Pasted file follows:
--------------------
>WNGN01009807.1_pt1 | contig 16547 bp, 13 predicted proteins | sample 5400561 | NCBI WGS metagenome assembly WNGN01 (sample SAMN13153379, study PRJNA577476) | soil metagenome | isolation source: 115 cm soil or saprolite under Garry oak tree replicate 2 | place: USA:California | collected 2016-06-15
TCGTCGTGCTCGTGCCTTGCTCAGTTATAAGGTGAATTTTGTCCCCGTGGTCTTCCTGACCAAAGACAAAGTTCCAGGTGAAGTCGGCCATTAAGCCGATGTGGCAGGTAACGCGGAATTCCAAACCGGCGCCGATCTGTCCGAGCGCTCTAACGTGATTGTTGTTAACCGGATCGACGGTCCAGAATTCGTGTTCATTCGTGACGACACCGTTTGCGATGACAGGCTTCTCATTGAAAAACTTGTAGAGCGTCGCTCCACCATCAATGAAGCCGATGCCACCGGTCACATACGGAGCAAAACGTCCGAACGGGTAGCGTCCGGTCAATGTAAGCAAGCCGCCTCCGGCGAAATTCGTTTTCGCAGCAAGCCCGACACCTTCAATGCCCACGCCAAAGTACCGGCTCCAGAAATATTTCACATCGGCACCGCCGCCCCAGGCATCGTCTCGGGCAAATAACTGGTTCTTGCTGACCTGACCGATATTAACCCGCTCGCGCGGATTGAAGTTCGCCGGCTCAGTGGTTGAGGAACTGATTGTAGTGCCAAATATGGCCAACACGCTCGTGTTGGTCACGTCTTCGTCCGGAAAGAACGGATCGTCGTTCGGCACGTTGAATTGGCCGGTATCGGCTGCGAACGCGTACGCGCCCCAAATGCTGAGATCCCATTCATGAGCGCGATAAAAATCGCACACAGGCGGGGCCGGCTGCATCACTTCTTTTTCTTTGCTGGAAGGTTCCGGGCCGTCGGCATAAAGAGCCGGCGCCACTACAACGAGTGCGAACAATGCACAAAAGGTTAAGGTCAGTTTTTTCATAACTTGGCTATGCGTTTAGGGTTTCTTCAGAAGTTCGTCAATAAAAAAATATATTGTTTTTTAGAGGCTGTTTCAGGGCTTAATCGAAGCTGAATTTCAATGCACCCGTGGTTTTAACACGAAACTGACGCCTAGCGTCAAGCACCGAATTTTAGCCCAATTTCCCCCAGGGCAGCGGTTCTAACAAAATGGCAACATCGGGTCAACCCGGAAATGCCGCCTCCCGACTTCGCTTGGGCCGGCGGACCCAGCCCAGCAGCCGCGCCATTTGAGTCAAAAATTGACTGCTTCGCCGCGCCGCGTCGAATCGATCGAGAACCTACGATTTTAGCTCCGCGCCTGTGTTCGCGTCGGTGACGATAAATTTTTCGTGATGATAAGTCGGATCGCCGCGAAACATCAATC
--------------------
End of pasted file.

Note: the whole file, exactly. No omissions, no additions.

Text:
>WNGN01009807.1_pt1 | contig 16547 bp, 13 predicted proteins | sample 5400561 | NCBI WGS metagenome assembly WNGN01 (sample SAMN13153379, study PRJNA577476) | soil metagenome | isolation source: 115 cm soil or saprolite under Garry oak tree replicate 2 | place: USA:California | collected 2016-06-15
TCGTCGTGCTCGTGCCTTGCTCAGTTATAAGGTGAATTTTGTCCCCGTGGTCTTCCTGACCAAAGACAAAGTTCCAGGTGAAGTCGGCCATTAAGCCGATGTGGCAGGTAACGCGGAATTCCAAACCGGCGCCGATCTGTCCGAGCGCTCTAACGTGATTGTTGTTAACCGGATCGACGGTCCAGAATTCGTGTTCATTCGTGACGACACCGTTTGCGATGACAGGCTTCTCATTGAAAAACTTGTAGAGCGTCGCTCCACCATCAATGAAGCCGATGCCACCGGTCACATACGGAGCAAAACGTCCGAACGGGTAGCGTCCGGTCAATGTAAGCAAGCCGCCTCCGGCGAAATTCGTTTTCGCAGCAAGCCCGACACCTTCAATGCCCACGCCAAAGTACCGGCTCCAGAAATATTTCACATCGGCACCGCCGCCCCAGGCATCGTCTCGGGCAAATAACTGGTTCTTGCTGACCTGACCGATATTAACCCGCTCGCGCGGATTGAAGTTCGCCGGCTCAGTGGTTGAGGAACTGATTGTAGTGCCAAATATGGCCAACACGCTCGTGTTGGTCACGTCTTCGTCCGGAAAGAACGGATCGTCGTTCGGCACGTTGAATTGGCCGGTATCGGCTGCGAACGCGTACGCGCCCCAAATGCTGAGATCCCATTCATGAGCGCGATAAAAATCGCACACAGGCGGGGCCGGCTGCATCACTTCTTTTTCTTTGCTGGAAGGTTCCGGGCCGTCGGCATAAAGAGCCGGCGCCACTACAACGAGTGCGAACAATGCACAAAAGGTTAAGGTCAGTTTTTTCATAACTTGGCTATGCGTTTAGGGTTTCTTCAGAAGTTCGTCAATAAAAAAATATATTGTTTTTTAGAGGCTGTTTCAGGGCTTAATCGAAGCTGAATTTCAATGCACCCGTGGTTTTAACACGAAACTGACGCCTAGCGTCAAGCACCGAATTTTAGCCCAATTTCCCCCAGGGCAGCGGTTCTAACAAAATGGCAACATCGGGTCAACCCGGAAATGCCGCCTCCCGACTTCGCTTGGGCCGGCGGACCCAGCCCAGCAGCCGCGCCATTTGAGTCAAAAATTGACTGCTTCGCCGCGCCGCGTCGAATCGATCGAGAACCTACGATTTTAGCTCCGCGCCTGTGTTCGCGTCGGTGACGATAAATTTTTCGTGATGATAAGTCGGATCGCCGCGAAACATCAATC